Finding a very small coin over the expanse of an archaeological dig is like finding a needle in a haystack. But with the help of a metal detector, one was indeed discovered at a site in Hungary earlier this year.
The tiny Viking silver coin was called a “penning,” and it was found by one Zoltan Csikos, working at the excavation site near the village of Vardomb, in southern Hungary. The coin, experts say, is worth approximately $20 (USD) in modern currency.
At the time the penning was commonplace, says one expert. Just one of these small coins would have been of enough value to pay for a family’s groceries for one day. Its value today lies not in the monetary realm, but in the historic one.
Other artifacts illuminating the links between Scandinavia and Hungary have been found, but no coin of this vintage has ever been uncovered before. Because of this it has been heralded by experts for its archaeological significance.
The coin is dated to sometime between 1046 and 1066. It has inscribed on it the name and face of the Viking King Harald Sigurdsson III, or king Harald Hardrada, which translates from Norwegian to “hard ruler.” King Harald was, according to historians, probably the last of the great Viking warrior kings.
On its reverse, the coin has a two-lined Christian cross symbol. There are also a series of decorative dots inscribed by the cross, and the name of the mint master who made it. In those days, the mint was located in central Norway.
Archaeologists are uncertain how the coin ended up in Hungary. Some speculate it was in the possession of a military man or royal court member who unknowingly dropped it. It is equally possible that the coin was simply lost by a tradesman or merchant; it is impossible to be sure.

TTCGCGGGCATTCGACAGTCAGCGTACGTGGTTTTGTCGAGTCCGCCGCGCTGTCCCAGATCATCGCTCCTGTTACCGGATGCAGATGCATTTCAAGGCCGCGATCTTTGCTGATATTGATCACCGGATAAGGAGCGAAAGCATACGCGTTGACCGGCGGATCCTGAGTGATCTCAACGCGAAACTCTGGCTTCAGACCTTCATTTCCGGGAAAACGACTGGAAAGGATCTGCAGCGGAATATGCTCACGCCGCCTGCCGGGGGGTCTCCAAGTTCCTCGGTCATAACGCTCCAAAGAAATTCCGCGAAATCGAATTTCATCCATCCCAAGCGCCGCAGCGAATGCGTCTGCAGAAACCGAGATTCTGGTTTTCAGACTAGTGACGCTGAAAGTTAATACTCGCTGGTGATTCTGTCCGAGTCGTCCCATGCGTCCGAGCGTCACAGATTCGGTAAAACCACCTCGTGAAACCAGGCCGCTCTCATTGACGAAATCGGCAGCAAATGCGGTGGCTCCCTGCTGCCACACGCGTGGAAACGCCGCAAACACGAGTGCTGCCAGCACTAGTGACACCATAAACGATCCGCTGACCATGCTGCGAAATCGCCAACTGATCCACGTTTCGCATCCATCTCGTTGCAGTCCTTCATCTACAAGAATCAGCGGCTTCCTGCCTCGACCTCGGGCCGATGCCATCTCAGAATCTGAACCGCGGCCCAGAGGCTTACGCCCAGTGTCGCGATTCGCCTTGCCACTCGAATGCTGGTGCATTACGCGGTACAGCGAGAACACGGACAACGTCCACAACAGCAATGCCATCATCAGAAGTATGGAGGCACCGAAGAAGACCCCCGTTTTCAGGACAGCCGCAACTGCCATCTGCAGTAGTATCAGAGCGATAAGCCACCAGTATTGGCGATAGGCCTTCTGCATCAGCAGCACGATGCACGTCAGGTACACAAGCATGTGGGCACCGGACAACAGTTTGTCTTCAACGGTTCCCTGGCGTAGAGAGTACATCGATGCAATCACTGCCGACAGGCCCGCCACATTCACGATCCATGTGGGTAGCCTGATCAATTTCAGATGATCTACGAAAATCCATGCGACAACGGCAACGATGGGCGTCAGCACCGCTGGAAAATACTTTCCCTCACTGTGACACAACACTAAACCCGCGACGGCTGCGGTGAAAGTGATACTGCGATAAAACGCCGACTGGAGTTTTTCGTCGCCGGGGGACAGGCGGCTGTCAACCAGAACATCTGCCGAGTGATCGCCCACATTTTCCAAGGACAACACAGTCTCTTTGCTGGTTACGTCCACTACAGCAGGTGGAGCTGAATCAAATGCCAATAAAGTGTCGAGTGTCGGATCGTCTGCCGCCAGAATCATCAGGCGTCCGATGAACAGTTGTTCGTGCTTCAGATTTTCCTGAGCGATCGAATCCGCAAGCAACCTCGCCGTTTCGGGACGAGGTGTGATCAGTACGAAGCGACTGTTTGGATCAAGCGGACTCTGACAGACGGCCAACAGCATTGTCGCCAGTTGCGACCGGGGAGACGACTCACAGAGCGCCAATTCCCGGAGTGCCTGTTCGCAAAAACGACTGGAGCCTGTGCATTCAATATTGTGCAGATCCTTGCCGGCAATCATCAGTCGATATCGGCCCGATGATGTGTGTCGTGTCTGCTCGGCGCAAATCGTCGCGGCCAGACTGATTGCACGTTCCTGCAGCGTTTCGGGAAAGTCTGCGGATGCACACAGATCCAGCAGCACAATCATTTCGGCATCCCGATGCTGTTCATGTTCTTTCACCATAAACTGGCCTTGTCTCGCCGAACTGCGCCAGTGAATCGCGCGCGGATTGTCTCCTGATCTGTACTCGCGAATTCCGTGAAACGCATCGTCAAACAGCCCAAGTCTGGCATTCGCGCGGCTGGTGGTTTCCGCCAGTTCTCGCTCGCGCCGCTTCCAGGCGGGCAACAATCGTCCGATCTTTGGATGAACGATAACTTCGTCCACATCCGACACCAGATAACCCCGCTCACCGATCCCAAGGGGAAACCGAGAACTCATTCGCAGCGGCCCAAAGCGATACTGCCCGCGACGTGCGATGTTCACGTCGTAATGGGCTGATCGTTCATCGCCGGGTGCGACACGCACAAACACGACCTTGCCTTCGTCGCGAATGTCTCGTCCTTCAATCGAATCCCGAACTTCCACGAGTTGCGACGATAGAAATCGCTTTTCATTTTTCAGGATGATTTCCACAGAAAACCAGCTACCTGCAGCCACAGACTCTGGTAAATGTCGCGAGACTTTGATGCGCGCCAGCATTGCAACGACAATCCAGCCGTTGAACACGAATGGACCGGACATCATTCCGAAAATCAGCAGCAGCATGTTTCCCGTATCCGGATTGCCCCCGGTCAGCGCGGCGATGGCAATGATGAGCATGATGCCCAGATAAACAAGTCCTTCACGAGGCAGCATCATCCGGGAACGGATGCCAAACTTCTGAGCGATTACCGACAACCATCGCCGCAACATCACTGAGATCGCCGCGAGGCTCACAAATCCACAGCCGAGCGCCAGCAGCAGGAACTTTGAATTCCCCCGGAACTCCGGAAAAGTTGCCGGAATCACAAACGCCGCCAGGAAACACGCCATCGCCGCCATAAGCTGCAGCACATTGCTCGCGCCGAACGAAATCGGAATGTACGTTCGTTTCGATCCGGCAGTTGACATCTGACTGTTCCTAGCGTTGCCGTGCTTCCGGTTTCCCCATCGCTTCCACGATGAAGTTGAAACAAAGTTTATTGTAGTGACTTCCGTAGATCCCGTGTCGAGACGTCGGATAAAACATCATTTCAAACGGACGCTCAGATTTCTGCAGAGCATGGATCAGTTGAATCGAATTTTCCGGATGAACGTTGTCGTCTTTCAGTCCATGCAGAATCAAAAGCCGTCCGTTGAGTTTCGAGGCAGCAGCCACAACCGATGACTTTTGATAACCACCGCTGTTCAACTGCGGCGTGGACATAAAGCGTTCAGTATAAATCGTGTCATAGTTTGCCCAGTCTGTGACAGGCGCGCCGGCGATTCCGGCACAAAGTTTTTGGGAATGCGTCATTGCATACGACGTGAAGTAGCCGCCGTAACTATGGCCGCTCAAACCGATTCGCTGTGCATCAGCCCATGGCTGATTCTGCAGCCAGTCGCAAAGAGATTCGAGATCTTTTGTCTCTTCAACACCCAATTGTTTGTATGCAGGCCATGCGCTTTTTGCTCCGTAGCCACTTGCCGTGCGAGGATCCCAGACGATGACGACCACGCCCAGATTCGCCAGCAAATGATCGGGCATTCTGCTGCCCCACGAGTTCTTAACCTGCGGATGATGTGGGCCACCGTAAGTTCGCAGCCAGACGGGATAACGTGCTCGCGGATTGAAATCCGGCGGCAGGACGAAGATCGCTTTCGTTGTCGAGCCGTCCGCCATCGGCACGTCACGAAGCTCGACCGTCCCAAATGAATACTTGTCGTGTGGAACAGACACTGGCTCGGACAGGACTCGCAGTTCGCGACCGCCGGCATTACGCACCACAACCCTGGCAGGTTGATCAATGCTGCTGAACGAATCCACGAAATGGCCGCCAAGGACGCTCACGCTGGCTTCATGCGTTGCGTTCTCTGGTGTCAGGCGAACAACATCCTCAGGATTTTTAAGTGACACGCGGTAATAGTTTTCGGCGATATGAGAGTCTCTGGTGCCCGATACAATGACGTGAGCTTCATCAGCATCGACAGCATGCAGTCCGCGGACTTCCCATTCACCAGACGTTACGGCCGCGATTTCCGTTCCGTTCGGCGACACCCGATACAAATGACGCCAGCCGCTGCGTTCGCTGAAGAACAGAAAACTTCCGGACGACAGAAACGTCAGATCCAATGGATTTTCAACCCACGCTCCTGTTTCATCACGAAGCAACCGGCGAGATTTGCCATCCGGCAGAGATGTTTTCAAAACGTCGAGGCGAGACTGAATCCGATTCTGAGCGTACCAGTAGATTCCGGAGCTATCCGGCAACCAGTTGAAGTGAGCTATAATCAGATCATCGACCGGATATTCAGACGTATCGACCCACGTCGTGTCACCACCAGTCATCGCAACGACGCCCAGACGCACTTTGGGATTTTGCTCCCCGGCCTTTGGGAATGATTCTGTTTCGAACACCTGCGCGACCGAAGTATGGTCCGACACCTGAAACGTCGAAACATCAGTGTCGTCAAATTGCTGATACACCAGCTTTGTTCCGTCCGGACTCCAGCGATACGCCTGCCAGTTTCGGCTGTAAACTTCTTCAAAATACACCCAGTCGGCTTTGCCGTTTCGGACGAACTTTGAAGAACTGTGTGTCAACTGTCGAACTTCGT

And though the excavation has turned up hundreds of artifacts, this is so far the only silver Viking coin found at this dig, or anywhere else in Hungary.
It may seem odd for a Scandinavian coin to be discovered in Hungary. However, unusual though it is, it is not the first time a rare coin from faraway shores has been found in the country. It’s not even the first time this year.
In February, a centuries-old Roman coin was found in southwest Hungary. This one, unlike the Norwegian coin, was in excellent condition. It has the image of Roman emperor Volusianus etched on one side.
It isn’t rare solely because it’s ancient. It is rare because little money with this ruler’s likeness were made. He was assassinated at just 22 years of age, by his own soldiers. Consequently, a relatively small number of coins were minted with his image. This coin is now in the permanent collection of the Rippi-Ronai Museum of Kaposvar.
A curious footnote in that finding is the archaeologists’ decision to keep the find’s location secret. Apparently, theft of valuable artifacts found with metal detectors is a serious problem in Hungary.
Therefore, where the dig was occurring was not announced to the public until well after the discoveries were shipped away for testing, cleaning and placement in museums.
But trying to keep quiet where a massive excavation is happening is difficult. Hence, the dig in Vardomb has been well publicized for months now.
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And while indeed Csikos was using a metal detector, he quickly turned the coin over to archaeologists at the excavation. Clearly, not all hobbyists want to keep these discoveries in their possession.
Some, like Csikos, happily help the professionals, making their contribution to history in whatever way they can. Now, the Norwegian coin he found is safe and secure, and is part of the collection of the Wosinsky Mor County Museum.